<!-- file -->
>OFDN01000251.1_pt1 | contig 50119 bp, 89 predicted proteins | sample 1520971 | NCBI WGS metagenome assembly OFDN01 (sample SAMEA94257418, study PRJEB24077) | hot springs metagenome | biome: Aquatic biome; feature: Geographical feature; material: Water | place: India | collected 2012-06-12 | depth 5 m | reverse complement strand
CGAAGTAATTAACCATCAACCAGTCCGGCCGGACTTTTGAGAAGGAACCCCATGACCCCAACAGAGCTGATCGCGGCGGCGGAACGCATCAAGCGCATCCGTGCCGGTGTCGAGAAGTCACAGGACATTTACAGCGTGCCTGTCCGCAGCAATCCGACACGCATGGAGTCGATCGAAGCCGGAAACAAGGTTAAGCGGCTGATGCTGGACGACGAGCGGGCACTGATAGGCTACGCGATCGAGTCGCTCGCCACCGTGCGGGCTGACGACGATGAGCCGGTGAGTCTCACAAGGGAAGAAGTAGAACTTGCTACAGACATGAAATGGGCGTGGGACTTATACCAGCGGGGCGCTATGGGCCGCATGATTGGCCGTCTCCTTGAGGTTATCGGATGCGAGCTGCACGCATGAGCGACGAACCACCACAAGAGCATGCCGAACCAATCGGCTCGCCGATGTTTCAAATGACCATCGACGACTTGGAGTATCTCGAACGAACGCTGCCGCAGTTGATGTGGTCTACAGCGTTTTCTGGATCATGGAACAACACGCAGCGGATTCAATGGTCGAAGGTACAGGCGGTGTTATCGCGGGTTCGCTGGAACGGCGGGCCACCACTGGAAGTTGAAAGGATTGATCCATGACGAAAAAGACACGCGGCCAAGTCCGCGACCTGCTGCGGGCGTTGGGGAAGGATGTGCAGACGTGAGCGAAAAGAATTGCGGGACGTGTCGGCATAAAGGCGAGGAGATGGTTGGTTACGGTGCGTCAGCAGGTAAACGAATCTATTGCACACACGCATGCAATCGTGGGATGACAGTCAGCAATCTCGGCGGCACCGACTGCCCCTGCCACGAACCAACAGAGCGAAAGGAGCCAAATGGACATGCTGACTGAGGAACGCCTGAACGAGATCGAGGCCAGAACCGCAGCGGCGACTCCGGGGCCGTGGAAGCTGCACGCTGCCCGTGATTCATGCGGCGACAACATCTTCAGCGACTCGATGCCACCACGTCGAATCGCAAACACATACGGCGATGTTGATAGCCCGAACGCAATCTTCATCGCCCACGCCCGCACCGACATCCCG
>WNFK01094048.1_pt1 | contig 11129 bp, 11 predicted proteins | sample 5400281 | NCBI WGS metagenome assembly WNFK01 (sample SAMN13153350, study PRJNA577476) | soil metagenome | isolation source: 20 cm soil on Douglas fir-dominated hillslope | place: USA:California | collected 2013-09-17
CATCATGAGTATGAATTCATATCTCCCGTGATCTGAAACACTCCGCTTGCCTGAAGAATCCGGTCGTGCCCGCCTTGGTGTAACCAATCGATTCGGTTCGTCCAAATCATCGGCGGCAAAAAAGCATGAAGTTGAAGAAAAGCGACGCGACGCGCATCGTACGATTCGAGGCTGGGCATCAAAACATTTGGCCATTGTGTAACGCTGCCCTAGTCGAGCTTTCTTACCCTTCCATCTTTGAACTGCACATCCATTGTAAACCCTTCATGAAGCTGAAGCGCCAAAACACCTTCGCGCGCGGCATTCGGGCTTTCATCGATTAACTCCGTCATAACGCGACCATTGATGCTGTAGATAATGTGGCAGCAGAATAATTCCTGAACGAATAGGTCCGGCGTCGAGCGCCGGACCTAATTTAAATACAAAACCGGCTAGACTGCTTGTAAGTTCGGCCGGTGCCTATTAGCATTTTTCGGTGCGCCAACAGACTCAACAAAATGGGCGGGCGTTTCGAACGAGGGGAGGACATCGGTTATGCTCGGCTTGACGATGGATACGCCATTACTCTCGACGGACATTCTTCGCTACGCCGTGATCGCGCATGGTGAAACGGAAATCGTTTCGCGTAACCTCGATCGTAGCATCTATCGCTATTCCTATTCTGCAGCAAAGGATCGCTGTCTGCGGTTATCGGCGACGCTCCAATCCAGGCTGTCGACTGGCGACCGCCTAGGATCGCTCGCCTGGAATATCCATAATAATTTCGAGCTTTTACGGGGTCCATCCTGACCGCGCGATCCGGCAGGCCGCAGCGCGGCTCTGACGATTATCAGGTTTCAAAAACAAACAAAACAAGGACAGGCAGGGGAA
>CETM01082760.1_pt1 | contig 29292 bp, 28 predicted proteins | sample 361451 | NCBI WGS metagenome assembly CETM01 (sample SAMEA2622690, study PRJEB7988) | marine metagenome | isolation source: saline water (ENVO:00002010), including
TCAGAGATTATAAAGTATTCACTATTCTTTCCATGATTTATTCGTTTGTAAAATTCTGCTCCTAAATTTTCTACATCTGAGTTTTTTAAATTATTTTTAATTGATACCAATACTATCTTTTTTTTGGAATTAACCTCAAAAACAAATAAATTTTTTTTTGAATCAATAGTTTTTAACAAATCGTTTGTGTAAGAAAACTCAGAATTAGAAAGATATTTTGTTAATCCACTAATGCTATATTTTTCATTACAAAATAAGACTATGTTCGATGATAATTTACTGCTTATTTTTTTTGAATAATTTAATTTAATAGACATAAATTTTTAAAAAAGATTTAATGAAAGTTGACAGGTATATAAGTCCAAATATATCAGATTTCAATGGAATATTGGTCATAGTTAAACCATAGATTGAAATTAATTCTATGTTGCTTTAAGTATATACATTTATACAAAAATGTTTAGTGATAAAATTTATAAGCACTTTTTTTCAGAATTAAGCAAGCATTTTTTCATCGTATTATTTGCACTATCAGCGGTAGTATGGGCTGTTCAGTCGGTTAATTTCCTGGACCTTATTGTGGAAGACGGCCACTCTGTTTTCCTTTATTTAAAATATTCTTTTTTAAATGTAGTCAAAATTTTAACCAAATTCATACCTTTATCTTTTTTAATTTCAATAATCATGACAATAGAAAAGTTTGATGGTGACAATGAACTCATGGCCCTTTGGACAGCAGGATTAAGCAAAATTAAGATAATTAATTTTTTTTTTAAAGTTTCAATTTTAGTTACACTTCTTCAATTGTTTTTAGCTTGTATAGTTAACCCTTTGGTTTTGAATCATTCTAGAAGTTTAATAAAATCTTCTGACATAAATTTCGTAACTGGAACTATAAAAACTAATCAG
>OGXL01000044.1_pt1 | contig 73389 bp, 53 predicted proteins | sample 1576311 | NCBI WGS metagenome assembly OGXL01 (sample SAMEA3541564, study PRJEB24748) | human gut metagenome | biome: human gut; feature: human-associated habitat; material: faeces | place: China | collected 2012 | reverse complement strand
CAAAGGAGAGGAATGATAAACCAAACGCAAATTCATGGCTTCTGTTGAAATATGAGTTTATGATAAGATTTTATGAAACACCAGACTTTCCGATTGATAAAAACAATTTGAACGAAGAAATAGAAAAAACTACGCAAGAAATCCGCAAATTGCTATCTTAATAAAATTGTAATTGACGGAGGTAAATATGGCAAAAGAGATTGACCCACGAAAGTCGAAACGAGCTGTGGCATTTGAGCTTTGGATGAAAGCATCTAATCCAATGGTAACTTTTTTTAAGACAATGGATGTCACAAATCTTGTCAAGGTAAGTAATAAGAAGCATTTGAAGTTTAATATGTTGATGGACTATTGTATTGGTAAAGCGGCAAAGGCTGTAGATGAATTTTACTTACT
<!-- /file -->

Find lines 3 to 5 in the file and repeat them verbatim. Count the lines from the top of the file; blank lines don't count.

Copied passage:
>WNFK01094048.1_pt1 | contig 11129 bp, 11 predicted proteins | sample 5400281 | NCBI WGS metagenome assembly WNFK01 (sample SAMN13153350, study PRJNA577476) | soil metagenome | isolation source: 20 cm soil on Douglas fir-dominated hillslope | place: USA:California | collected 2013-09-17
CATCATGAGTATGAATTCATATCTCCCGTGATCTGAAACACTCCGCTTGCCTGAAGAATCCGGTCGTGCCCGCCTTGGTGTAACCAATCGATTCGGTTCGTCCAAATCATCGGCGGCAAAAAAGCATGAAGTTGAAGAAAAGCGACGCGACGCGCATCGTACGATTCGAGGCTGGGCATCAAAACATTTGGCCATTGTGTAACGCTGCCCTAGTCGAGCTTTCTTACCCTTCCATCTTTGAACTGCACATCCATTGTAAACCCTTCATGAAGCTGAAGCGCCAAAACACCTTCGCGCGCGGCATTCGGGCTTTCATCGATTAACTCCGTCATAACGCGACCATTGATGCTGTAGATAATGTGGCAGCAGAATAATTCCTGAACGAATAGGTCCGGCGTCGAGCGCCGGACCTAATTTAAATACAAAACCGGCTAGACTGCTTGTAAGTTCGGCCGGTGCCTATTAGCATTTTTCGGTGCGCCAACAGACTCAACAAAATGGGCGGGCGTTTCGAACGAGGGGAGGACATCGGTTATGCTCGGCTTGACGATGGATACGCCATTACTCTCGACGGACATTCTTCGCTACGCCGTGATCGCGCATGGTGAAACGGAAATCGTTTCGCGTAACCTCGATCGTAGCATCTATCGCTATTCCTATTCTGCAGCAAAGGATCGCTGTCTGCGGTTATCGGCGACGCTCCAATCCAGGCTGTCGACTGGCGACCGCCTAGGATCGCTCGCCTGGAATATCCATAATAATTTCGAGCTTTTACGGGGTCCATCCTGACCGCGCGATCCGGCAGGCCGCAGCGCGGCTCTGACGATTATCAGGTTTCAAAAACAAACAAAACAAGGACAGGCAGGGGAA
>CETM01082760.1_pt1 | contig 29292 bp, 28 predicted proteins | sample 361451 | NCBI WGS metagenome assembly CETM01 (sample SAMEA2622690, study PRJEB7988) | marine metagenome | isolation source: saline water (ENVO:00002010), including